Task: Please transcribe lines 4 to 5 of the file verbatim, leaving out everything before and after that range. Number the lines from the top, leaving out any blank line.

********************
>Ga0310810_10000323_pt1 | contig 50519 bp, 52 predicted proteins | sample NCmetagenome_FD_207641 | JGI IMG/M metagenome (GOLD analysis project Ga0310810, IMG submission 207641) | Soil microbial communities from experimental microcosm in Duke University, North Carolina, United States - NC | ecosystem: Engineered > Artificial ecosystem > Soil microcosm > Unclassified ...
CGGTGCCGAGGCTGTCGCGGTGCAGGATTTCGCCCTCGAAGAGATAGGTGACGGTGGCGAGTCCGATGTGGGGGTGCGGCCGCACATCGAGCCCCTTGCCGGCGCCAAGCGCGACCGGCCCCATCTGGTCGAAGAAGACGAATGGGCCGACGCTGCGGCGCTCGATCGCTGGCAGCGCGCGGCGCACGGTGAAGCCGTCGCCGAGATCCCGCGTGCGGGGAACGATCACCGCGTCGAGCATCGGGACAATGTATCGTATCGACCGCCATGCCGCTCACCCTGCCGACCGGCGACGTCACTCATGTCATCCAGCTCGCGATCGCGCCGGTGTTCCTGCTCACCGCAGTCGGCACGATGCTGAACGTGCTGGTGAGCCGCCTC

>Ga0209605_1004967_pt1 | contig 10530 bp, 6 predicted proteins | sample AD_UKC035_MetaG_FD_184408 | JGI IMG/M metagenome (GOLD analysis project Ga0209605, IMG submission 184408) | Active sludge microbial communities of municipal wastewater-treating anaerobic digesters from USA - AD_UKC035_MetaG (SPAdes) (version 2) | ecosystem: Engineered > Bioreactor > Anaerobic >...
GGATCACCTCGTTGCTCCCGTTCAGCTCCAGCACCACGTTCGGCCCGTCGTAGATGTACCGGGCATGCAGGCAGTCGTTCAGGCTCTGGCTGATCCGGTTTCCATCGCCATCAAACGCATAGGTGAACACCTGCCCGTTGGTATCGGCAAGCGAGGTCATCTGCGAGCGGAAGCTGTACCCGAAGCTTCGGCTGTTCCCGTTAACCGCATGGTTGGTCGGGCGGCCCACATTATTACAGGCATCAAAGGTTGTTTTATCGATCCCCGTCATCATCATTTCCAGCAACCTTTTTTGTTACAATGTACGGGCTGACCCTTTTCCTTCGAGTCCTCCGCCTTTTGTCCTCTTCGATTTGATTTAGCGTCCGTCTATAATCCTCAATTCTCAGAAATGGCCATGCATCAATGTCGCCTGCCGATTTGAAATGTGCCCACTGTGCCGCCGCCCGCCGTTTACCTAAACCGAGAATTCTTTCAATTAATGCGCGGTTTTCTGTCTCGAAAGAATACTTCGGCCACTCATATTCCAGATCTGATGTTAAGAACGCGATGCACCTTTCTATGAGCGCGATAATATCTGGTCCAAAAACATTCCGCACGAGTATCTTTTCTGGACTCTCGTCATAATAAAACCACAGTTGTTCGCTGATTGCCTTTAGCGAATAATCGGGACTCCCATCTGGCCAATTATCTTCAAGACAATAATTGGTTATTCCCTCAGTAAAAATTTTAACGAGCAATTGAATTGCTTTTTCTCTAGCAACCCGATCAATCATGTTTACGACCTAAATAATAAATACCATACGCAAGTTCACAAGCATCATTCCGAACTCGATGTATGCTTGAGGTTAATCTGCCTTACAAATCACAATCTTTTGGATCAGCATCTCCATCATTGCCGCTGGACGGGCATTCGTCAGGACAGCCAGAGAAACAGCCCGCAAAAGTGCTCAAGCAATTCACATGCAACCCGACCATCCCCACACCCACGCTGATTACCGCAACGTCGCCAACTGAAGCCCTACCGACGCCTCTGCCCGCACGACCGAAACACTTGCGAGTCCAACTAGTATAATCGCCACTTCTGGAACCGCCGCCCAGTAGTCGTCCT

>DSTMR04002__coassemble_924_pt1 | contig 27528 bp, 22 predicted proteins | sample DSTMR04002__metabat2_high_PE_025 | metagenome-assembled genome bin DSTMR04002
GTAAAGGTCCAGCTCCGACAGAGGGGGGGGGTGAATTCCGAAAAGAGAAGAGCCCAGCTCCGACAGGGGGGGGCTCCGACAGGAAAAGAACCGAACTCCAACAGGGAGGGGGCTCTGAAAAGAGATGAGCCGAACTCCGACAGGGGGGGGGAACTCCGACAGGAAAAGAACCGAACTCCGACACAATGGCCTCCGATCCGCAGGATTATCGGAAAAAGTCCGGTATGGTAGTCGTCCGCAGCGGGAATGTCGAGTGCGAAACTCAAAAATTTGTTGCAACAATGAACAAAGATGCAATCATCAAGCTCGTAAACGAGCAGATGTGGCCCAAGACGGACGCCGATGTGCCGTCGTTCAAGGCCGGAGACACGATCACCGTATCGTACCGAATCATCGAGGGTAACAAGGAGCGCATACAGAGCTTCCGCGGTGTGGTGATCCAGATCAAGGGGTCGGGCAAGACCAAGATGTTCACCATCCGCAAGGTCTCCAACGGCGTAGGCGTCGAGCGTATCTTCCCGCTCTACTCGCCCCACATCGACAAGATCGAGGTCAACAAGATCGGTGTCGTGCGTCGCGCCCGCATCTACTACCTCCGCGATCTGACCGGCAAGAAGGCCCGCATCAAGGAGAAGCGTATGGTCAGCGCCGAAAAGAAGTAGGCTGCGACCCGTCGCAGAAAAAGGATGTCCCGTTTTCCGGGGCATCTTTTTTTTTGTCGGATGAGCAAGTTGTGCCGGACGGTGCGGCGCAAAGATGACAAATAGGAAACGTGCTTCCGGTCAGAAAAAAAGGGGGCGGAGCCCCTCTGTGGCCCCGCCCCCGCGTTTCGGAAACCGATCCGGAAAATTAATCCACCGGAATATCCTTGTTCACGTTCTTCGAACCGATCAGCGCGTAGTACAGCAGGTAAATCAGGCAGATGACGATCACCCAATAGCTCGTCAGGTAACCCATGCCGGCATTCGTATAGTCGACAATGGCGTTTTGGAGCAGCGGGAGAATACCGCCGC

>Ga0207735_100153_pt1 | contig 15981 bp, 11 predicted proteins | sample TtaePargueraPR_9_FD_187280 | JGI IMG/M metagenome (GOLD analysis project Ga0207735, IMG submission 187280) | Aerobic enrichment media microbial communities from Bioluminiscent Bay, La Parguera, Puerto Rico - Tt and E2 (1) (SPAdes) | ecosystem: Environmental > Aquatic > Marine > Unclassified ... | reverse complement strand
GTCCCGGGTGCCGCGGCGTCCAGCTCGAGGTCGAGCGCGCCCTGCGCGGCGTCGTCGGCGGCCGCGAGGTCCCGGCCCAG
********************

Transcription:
GGATCACCTCGTTGCTCCCGTTCAGCTCCAGCACCACGTTCGGCCCGTCGTAGATGTACCGGGCATGCAGGCAGTCGTTCAGGCTCTGGCTGATCCGGTTTCCATCGCCATCAAACGCATAGGTGAACACCTGCCCGTTGGTATCGGCAAGCGAGGTCATCTGCGAGCGGAAGCTGTACCCGAAGCTTCGGCTGTTCCCGTTAACCGCATGGTTGGTCGGGCGGCCCACATTATTACAGGCATCAAAGGTTGTTTTATCGATCCCCGTCATCATCATTTCCAGCAACCTTTTTTGTTACAATGTACGGGCTGACCCTTTTCCTTCGAGTCCTCCGCCTTTTGTCCTCTTCGATTTGATTTAGCGTCCGTCTATAATCCTCAATTCTCAGAAATGGCCATGCATCAATGTCGCCTGCCGATTTGAAATGTGCCCACTGTGCCGCCGCCCGCCGTTTACCTAAACCGAGAATTCTTTCAATTAATGCGCGGTTTTCTGTCTCGAAAGAATACTTCGGCCACTCATATTCCAGATCTGATGTTAAGAACGCGATGCACCTTTCTATGAGCGCGATAATATCTGGTCCAAAAACATTCCGCACGAGTATCTTTTCTGGACTCTCGTCATAATAAAACCACAGTTGTTCGCTGATTGCCTTTAGCGAATAATCGGGACTCCCATCTGGCCAATTATCTTCAAGACAATAATTGGTTATTCCCTCAGTAAAAATTTTAACGAGCAATTGAATTGCTTTTTCTCTAGCAACCCGATCAATCATGTTTACGACCTAAATAATAAATACCATACGCAAGTTCACAAGCATCATTCCGAACTCGATGTATGCTTGAGGTTAATCTGCCTTACAAATCACAATCTTTTGGATCAGCATCTCCATCATTGCCGCTGGACGGGCATTCGTCAGGACAGCCAGAGAAACAGCCCGCAAAAGTGCTCAAGCAATTCACATGCAACCCGACCATCCCCACACCCACGCTGATTACCGCAACGTCGCCAACTGAAGCCCTACCGACGCCTCTGCCCGCACGACCGAAACACTTGCGAGTCCAACTAGTATAATCGCCACTTCTGGAACCGCCGCCCAGTAGTCGTCCT

>DSTMR04002__coassemble_924_pt1 | contig 27528 bp, 22 predicted proteins | sample DSTMR04002__metabat2_high_PE_025 | metagenome-assembled genome bin DSTMR04002